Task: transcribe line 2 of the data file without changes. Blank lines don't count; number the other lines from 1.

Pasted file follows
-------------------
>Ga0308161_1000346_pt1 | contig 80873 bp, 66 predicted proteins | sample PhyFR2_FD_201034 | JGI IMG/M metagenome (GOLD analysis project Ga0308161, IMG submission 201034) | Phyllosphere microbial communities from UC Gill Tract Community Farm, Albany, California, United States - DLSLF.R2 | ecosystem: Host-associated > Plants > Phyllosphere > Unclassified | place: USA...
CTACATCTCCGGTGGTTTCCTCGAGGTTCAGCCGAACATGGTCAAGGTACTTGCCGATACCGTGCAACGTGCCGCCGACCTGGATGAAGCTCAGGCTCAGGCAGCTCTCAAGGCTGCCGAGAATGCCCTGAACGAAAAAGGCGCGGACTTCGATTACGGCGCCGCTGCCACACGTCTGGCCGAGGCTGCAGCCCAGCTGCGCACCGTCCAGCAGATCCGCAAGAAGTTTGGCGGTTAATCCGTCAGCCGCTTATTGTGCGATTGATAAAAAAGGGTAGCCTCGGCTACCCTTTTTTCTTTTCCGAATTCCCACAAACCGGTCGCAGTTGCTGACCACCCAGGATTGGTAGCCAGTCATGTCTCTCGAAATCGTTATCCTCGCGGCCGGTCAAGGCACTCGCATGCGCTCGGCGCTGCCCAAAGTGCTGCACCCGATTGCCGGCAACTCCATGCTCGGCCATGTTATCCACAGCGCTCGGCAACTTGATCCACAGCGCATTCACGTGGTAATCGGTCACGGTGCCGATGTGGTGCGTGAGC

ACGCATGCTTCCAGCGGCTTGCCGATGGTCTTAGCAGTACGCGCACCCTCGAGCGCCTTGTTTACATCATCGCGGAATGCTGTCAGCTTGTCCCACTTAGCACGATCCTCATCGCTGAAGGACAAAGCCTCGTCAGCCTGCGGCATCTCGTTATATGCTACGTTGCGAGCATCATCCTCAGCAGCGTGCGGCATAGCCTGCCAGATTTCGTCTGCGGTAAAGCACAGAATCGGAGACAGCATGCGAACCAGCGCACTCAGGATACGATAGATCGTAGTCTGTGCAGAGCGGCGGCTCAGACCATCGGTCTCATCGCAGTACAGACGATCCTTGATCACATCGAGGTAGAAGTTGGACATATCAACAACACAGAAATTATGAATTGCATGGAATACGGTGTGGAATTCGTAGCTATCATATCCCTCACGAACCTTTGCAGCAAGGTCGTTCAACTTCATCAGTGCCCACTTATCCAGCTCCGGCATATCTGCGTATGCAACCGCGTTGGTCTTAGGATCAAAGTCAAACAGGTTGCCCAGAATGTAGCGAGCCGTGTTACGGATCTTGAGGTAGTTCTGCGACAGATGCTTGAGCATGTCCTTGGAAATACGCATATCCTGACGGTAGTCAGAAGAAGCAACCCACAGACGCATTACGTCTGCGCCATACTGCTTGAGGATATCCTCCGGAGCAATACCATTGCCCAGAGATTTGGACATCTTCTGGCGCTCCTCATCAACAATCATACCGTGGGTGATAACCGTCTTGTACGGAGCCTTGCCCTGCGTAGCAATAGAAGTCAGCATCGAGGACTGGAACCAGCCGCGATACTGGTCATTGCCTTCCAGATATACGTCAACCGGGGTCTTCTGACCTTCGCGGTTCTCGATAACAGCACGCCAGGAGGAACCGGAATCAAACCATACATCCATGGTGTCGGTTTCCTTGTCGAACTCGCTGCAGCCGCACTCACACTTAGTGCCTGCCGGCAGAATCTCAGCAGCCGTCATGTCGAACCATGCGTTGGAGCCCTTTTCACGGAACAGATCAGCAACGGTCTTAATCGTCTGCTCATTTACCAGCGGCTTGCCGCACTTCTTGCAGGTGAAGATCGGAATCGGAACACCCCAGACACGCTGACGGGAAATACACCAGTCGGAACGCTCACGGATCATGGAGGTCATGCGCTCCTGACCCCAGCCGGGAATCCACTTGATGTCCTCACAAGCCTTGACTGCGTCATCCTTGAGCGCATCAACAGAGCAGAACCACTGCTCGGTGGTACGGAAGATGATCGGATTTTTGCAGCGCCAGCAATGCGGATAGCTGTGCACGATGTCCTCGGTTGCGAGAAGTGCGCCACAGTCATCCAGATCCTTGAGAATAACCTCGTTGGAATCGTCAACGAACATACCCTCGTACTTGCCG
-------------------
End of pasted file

CTACATCTCCGGTGGTTTCCTCGAGGTTCAGCCGAACATGGTCAAGGTACTTGCCGATACCGTGCAACGTGCCGCCGACCTGGATGAAGCTCAGGCTCAGGCAGCTCTCAAGGCTGCCGAGAATGCCCTGAACGAAAAAGGCGCGGACTTCGATTACGGCGCCGCTGCCACACGTCTGGCCGAGGCTGCAGCCCAGCTGCGCACCGTCCAGCAGATCCGCAAGAAGTTTGGCGGTTAATCCGTCAGCCGCTTATTGTGCGATTGATAAAAAAGGGTAGCCTCGGCTACCCTTTTTTCTTTTCCGAATTCCCACAAACCGGTCGCAGTTGCTGACCACCCAGGATTGGTAGCCAGTCATGTCTCTCGAAATCGTTATCCTCGCGGCCGGTCAAGGCACTCGCATGCGCTCGGCGCTGCCCAAAGTGCTGCACCCGATTGCCGGCAACTCCATGCTCGGCCATGTTATCCACAGCGCTCGGCAACTTGATCCACAGCGCATTCACGTGGTAATCGGTCACGGTGCCGATGTGGTGCGTGAGC